Characterizing the Patient Populations of New Entrants | Part 2: Walgreens
- Through a majority investment in VillageMD, Village Medical at Walgreens will provide integrated primary care in coordination with Walgreens pharmacists.
- Of the patients receiving healthcare services via Walgreens, approximately 56% are female and nearly half (48.7%) are 50 years of age or older.
- Compared to its competitor CVS, the patient profile of a Walgreens patient is, on average, 9.6 years older.
In part one of our “Characterizing the Patient Populations of New Entrants” series, we analyzed CVS Health’s patient population to begin to understand its foray into the care delivery market.1 In this second edition of the ongoing series, we take a deeper dive into Walgreens and its expansion into the primary care market.
Walgreens continues to evolve from a drugstore and retail pharmacy to a full-service healthcare provider. Walgreens has expanded its capabilities from preventive care and wellness visits to chronic condition management, even employing full-time physicians.2 Evaluating the extent to which Walgreens is disrupting traditional care delivery begins with understanding who they are treating.
Walgreens has introduced in-store health clinics in large part to counteract increasing competition from retailers like CVS, Walmart, and Amazon.3,4,5 With an 18% share of the prescription drug market, second only to CVS at 24.5%, and its sizeable investment in VillageMD, Walgreens is now positioned as the first national pharmacy chain to offer full-service primary care practices with primary care physicians and pharmacists.6,7
Walgreens’ multi-billion-dollar investment in VillageMD is the foundation of Walgreens’ primary care strategy. Walgreens recently expanded its pharmacy capabilities by acquiring Welsh Carson’s (WCAS) interest in Shields Health Solutions, providing Walgreens with 100% ownership of a premier health system-owned specialty pharmacy integrator with partnerships with 30 health systems.8 Walgreens also consummated the acquisition of a majority ownership in CareCentrix, the leading independent home-centered platform.9 Through its investments in VillageMD, Shields, and CareCentrix, Walgreens has expanded its reach in the health sector and positioned itself as a formidable competitor in the primary care market.
In partnership with Walgreens, Village Medical, a subsidiary of VillageMD, has announced plans to open more than 600 primary care clinics in over 30 U.S. markets over the next four years, with a sizeable share in medically underserved communities.10 According to CEO Roz Brewer, this investment is part of Walgreens’ effort to build “key relationships…with the consumer between the primary care physician and the pharmacist.”11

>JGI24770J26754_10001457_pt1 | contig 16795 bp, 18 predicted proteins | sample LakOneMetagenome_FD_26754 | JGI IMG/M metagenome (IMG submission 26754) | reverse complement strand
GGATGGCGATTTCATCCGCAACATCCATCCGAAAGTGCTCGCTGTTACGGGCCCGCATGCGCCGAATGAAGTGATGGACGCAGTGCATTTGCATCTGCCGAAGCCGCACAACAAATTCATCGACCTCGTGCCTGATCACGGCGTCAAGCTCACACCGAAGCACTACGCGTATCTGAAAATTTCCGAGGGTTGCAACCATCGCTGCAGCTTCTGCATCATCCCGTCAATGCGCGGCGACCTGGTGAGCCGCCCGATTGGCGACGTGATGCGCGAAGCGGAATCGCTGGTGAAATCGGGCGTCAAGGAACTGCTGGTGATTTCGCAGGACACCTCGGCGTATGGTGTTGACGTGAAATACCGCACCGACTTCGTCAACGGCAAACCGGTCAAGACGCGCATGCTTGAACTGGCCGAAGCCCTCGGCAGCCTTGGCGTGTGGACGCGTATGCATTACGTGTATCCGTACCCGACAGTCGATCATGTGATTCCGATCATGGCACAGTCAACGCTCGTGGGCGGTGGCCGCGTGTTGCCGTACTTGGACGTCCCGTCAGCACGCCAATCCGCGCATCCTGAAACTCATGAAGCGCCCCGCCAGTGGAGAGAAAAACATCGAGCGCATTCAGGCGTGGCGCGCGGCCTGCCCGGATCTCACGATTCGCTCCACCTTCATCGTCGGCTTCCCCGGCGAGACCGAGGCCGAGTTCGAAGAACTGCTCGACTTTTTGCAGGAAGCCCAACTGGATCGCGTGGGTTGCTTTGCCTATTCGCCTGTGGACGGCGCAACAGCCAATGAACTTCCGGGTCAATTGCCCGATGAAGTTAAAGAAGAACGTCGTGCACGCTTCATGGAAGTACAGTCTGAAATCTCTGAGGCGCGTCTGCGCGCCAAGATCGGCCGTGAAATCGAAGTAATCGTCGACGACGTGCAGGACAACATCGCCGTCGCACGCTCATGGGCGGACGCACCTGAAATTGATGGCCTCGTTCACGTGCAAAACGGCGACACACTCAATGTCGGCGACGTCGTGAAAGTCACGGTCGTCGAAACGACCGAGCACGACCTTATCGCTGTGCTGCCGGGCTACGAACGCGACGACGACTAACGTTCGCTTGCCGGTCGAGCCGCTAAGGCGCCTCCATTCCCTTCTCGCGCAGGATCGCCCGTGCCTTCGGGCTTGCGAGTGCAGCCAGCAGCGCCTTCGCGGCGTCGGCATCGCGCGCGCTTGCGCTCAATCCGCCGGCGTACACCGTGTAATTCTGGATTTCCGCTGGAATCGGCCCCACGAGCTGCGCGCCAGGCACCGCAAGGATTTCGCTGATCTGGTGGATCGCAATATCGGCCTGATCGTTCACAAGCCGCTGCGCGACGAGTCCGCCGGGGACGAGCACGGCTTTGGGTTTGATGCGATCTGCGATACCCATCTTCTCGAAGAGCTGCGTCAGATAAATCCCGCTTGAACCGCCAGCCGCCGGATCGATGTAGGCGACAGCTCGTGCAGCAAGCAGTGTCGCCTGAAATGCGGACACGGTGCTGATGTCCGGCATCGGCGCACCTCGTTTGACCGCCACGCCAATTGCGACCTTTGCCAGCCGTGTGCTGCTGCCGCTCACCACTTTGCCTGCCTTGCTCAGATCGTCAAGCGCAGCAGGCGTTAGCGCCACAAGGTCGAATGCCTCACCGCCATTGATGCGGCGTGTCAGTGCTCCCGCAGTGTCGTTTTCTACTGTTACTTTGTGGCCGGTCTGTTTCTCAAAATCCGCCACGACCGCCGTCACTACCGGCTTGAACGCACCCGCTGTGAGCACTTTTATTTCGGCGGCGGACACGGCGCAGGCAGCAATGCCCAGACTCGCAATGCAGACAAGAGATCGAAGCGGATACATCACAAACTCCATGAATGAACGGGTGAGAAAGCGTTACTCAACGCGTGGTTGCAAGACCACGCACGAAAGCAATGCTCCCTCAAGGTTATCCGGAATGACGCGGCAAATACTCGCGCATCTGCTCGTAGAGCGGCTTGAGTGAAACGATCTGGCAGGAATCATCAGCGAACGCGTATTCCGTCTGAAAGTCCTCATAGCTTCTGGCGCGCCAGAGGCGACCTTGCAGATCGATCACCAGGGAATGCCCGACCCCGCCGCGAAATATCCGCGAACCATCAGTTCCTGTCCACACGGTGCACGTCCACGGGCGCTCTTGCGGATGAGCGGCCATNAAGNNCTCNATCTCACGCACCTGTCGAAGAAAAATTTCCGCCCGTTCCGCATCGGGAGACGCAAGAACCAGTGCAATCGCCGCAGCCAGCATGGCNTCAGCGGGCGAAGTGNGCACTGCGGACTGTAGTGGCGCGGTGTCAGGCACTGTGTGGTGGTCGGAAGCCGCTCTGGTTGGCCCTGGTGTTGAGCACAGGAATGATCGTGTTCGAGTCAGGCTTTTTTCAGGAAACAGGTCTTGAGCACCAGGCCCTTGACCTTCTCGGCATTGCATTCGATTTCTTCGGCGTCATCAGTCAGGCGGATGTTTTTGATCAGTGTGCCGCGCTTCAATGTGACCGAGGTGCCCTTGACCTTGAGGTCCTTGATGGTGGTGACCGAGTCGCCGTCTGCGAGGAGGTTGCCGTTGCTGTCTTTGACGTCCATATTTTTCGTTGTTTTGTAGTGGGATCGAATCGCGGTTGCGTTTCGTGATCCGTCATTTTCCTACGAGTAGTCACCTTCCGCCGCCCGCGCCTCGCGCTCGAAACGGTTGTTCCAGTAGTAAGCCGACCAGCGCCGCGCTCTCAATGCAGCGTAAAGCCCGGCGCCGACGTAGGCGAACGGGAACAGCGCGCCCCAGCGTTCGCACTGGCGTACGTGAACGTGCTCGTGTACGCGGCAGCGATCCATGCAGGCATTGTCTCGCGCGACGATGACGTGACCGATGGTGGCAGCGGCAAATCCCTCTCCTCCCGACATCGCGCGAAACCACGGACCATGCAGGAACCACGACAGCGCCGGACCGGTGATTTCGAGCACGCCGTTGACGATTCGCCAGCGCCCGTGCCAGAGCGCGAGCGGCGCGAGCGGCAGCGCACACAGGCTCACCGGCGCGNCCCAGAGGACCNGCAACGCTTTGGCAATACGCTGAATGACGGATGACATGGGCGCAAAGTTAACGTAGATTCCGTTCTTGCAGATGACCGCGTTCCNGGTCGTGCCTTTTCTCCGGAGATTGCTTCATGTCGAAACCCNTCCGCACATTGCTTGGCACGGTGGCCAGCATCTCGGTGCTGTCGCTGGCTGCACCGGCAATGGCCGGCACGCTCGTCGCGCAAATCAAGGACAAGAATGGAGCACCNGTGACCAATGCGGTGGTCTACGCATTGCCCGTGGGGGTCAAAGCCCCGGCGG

To better understand who seeks healthcare services at Walgreens and why, we leveraged our national all-payer claims database to identify medical services accessed at Walgreens locations across five states. We examined VillageMD-associated claims from Village Medical at Walgreens locations from 2019 to present. The analysis excluded vaccination data. Among this patient panel, we characterized age, and gender, as well as the most common reasons for medical visits.
Females represent 56% of the patients receiving healthcare services at Walgreens, and 48.7% are 50 years of age or older (Figure 1). The gender distribution of patients seen by Walgreens is comparable to that of its rival CVS Health, which also skews female (59% female: 41% male). The average patient age seen by Walgreens is 48.1, which is 9.6 years higher, on average, than that of CVS.
The most common diagnoses by volume among Walgreens patients are adult general medical exams (13.3%), hypertension (7.6%), Type 2 Diabetes (3.8%), and Hyperlipidemia (3.0%). Notably, 83.3% of Walgreens patients are commercially insured.
The reasons for seeking care are substantially different between Walgreens and CVS’s patient panels. While the greatest volumes for Walgreens patients were related to chronic conditions and general exams (27.7%), CVS patient volumes were largely attributed to general contact with communicable disease and sore throat (86.6%). These findings are not only consistent with the demographics of each retailer, but also suggests COVID-19-related care contributed to a greater share of care for CVS than Walgreens (excluding vaccinations). Given older patients more frequently have an established primary care relationship, the older patients attributed to Walgreens may be more likely to continue pursuing primary care with the retailer.12
The entrance of retailers like Amazon, CVS, Walgreens, and Walmart has resulted in an increasing amount of low-acuity primary care migrating from physician offices to retail locations, meeting increasing consumer demand for fast and convenient access to care. Even so, the American public is accessing primary and preventive care services at a lower rate than pre-pandemic despite increased access to multiple healthcare services and platforms, including walk-in care at retail clinics.13
The convergence of flat to declining demand for primary care services together with increasing supply of primary care providers provokes many questions. How will the migration of primary care from established primary care physicians to more transactional retail providers affect traditional referral relationships between primary care and specialist physicians? How will care coordination initiatives be impacted with so many different retailers competing to provide low-acuity primary and preventive care? Can retailers with longstanding consumer loyalty programs leverage those relationships to expand their “share of care” for healthcare services? Or will retail healthcare companies continue their dependence on acquiring physician practices to grow their primary care patient volume?
Thanks to Megan Davis and Austin Miller for their research support.
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